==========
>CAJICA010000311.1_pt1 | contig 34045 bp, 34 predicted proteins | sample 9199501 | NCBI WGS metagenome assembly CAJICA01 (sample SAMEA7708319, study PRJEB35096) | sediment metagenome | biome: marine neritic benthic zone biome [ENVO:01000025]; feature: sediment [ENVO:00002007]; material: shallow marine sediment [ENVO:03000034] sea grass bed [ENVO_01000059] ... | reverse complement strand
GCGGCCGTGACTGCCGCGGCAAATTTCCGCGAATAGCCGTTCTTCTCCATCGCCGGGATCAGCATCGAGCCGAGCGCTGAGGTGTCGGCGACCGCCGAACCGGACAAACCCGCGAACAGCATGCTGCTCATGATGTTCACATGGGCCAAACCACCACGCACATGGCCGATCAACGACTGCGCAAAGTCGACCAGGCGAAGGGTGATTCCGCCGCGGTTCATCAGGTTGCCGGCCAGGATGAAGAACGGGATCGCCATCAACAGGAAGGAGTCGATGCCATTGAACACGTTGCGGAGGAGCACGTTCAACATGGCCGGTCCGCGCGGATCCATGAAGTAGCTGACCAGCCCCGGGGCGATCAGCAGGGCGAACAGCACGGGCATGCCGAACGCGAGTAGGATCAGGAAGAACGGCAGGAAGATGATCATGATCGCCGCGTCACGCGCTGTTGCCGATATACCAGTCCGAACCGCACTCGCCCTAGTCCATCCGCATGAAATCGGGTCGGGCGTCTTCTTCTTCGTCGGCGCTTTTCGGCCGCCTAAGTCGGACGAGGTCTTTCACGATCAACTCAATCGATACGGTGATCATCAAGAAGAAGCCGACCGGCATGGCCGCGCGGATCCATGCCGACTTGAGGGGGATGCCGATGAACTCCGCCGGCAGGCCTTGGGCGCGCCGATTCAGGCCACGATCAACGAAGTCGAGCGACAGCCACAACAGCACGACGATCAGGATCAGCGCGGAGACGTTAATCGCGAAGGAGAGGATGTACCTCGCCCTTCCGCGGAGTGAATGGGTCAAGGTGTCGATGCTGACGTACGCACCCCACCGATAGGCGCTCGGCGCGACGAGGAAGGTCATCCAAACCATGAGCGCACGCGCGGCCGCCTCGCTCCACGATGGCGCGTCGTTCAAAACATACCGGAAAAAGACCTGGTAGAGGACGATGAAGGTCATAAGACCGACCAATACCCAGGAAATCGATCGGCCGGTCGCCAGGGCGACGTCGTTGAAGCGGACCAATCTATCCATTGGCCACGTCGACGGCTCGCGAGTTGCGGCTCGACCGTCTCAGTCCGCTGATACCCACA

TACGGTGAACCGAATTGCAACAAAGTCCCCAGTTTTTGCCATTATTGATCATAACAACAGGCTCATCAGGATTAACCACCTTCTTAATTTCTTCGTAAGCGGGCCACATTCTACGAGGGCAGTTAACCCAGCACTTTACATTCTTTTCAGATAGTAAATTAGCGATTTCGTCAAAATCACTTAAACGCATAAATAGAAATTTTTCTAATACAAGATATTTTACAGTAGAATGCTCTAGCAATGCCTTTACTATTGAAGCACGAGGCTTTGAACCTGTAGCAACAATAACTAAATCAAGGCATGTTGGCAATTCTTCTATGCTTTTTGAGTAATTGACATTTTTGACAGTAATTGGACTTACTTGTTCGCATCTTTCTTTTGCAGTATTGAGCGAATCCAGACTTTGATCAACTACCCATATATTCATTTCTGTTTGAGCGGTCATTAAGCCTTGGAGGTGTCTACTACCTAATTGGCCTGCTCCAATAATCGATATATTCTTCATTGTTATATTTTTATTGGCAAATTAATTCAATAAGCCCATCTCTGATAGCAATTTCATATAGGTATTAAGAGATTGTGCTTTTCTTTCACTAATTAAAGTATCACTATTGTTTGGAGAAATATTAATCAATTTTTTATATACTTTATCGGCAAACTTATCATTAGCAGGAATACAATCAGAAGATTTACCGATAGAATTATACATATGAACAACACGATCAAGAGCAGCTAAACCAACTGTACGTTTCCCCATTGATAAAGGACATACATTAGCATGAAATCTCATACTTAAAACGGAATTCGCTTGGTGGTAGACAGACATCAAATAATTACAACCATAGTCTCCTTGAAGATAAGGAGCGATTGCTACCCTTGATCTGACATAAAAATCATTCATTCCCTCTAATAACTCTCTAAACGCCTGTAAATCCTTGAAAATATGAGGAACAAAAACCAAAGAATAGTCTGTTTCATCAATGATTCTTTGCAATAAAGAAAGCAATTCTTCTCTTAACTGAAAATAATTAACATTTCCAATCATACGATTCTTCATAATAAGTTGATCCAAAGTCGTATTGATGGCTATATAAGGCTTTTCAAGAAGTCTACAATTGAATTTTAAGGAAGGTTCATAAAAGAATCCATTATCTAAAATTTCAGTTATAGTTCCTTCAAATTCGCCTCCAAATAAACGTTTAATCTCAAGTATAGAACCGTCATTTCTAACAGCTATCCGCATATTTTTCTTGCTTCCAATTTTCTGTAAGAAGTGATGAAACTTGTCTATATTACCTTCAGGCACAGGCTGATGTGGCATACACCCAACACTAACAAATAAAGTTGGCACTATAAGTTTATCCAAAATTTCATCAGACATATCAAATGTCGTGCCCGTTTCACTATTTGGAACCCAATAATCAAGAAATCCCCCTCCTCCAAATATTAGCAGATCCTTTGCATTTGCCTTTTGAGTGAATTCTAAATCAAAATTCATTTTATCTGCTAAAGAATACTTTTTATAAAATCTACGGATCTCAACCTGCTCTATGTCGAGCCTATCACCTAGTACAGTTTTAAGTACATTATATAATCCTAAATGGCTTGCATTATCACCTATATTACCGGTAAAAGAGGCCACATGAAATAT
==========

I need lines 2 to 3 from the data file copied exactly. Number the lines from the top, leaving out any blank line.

GCGGCCGTGACTGCCGCGGCAAATTTCCGCGAATAGCCGTTCTTCTCCATCGCCGGGATCAGCATCGAGCCGAGCGCTGAGGTGTCGGCGACCGCCGAACCGGACAAACCCGCGAACAGCATGCTGCTCATGATGTTCACATGGGCCAAACCACCACGCACATGGCCGATCAACGACTGCGCAAAGTCGACCAGGCGAAGGGTGATTCCGCCGCGGTTCATCAGGTTGCCGGCCAGGATGAAGAACGGGATCGCCATCAACAGGAAGGAGTCGATGCCATTGAACACGTTGCGGAGGAGCACGTTCAACATGGCCGGTCCGCGCGGATCCATGAAGTAGCTGACCAGCCCCGGGGCGATCAGCAGGGCGAACAGCACGGGCATGCCGAACGCGAGTAGGATCAGGAAGAACGGCAGGAAGATGATCATGATCGCCGCGTCACGCGCTGTTGCCGATATACCAGTCCGAACCGCACTCGCCCTAGTCCATCCGCATGAAATCGGGTCGGGCGTCTTCTTCTTCGTCGGCGCTTTTCGGCCGCCTAAGTCGGACGAGGTCTTTCACGATCAACTCAATCGATACGGTGATCATCAAGAAGAAGCCGACCGGCATGGCCGCGCGGATCCATGCCGACTTGAGGGGGATGCCGATGAACTCCGCCGGCAGGCCTTGGGCGCGCCGATTCAGGCCACGATCAACGAAGTCGAGCGACAGCCACAACAGCACGACGATCAGGATCAGCGCGGAGACGTTAATCGCGAAGGAGAGGATGTACCTCGCCCTTCCGCGGAGTGAATGGGTCAAGGTGTCGATGCTGACGTACGCACCCCACCGATAGGCGCTCGGCGCGACGAGGAAGGTCATCCAAACCATGAGCGCACGCGCGGCCGCCTCGCTCCACGATGGCGCGTCGTTCAAAACATACCGGAAAAAGACCTGGTAGAGGACGATGAAGGTCATAAGACCGACCAATACCCAGGAAATCGATCGGCCGGTCGCCAGGGCGACGTCGTTGAAGCGGACCAATCTATCCATTGGCCACGTCGACGGCTCGCGAGTTGCGGCTCGACCGTCTCAGTCCGCTGATACCCACA

TACGGTGAACCGAATTGCAACAAAGTCCCCAGTTTTTGCCATTATTGATCATAACAACAGGCTCATCAGGATTAACCACCTTCTTAATTTCTTCGTAAGCGGGCCACATTCTACGAGGGCAGTTAACCCAGCACTTTACATTCTTTTCAGATAGTAAATTAGCGATTTCGTCAAAATCACTTAAACGCATAAATAGAAATTTTTCTAATACAAGATATTTTACAGTAGAATGCTCTAGCAATGCCTTTACTATTGAAGCACGAGGCTTTGAACCTGTAGCAACAATAACTAAATCAAGGCATGTTGGCAATTCTTCTATGCTTTTTGAGTAATTGACATTTTTGACAGTAATTGGACTTACTTGTTCGCATCTTTCTTTTGCAGTATTGAGCGAATCCAGACTTTGATCAACTACCCATATATTCATTTCTGTTTGAGCGGTCATTAAGCCTTGGAGGTGTCTACTACCTAATTGGCCTGCTCCAATAATCGATATATTCTTCATTGTTATATTTTTATTGGCAAATTAATTCAATAAGCCCATCTCTGATAGCAATTTCATATAGGTATTAAGAGATTGTGCTTTTCTTTCACTAATTAAAGTATCACTATTGTTTGGAGAAATATTAATCAATTTTTTATATACTTTATCGGCAAACTTATCATTAGCAGGAATACAATCAGAAGATTTACCGATAGAATTATACATATGAACAACACGATCAAGAGCAGCTAAACCAACTGTACGTTTCCCCATTGATAAAGGACATACATTAGCATGAAATCTCATACTTAAAACGGAATTCGCTTGGTGGTAGACAGACATCAAATAATTACAACCATAGTCTCCTTGAAGATAAGGAGCGATTGCTACCCTTGATCTGACATAAAAATCATTCATTCCCTCTAATAACTCTCTAAACGCCTGTAAATCCTTGAAAATATGAGGAACAAAAACCAAAGAATAGTCTGTTTCATCAATGATTCTTTGCAATAAAGAAAGCAATTCTTCTCTTAACTGAAAATAATTAACATTTCCAATCATACGATTCTTCATAATAAGTTGATCCAAAGTCGTATTGATGGCTATATAAGGCTTTTCAAGAAGTCTACAATTGAATTTTAAGGAAGGTTCATAAAAGAATCCATTATCTAAAATTTCAGTTATAGTTCCTTCAAATTCGCCTCCAAATAAACGTTTAATCTCAAGTATAGAACCGTCATTTCTAACAGCTATCCGCATATTTTTCTTGCTTCCAATTTTCTGTAAGAAGTGATGAAACTTGTCTATATTACCTTCAGGCACAGGCTGATGTGGCATACACCCAACACTAACAAATAAAGTTGGCACTATAAGTTTATCCAAAATTTCATCAGACATATCAAATGTCGTGCCCGTTTCACTATTTGGAACCCAATAATCAAGAAATCCCCCTCCTCCAAATATTAGCAGATCCTTTGCATTTGCCTTTTGAGTGAATTCTAAATCAAAATTCATTTTATCTGCTAAAGAATACTTTTTATAAAATCTACGGATCTCAACCTGCTCTATGTCGAGCCTATCACCTAGTACAGTTTTAAGTACATTATATAATCCTAAATGGCTTGCATTATCACCTATATTACCGGTAAAAGAGGCCACATGAAATAT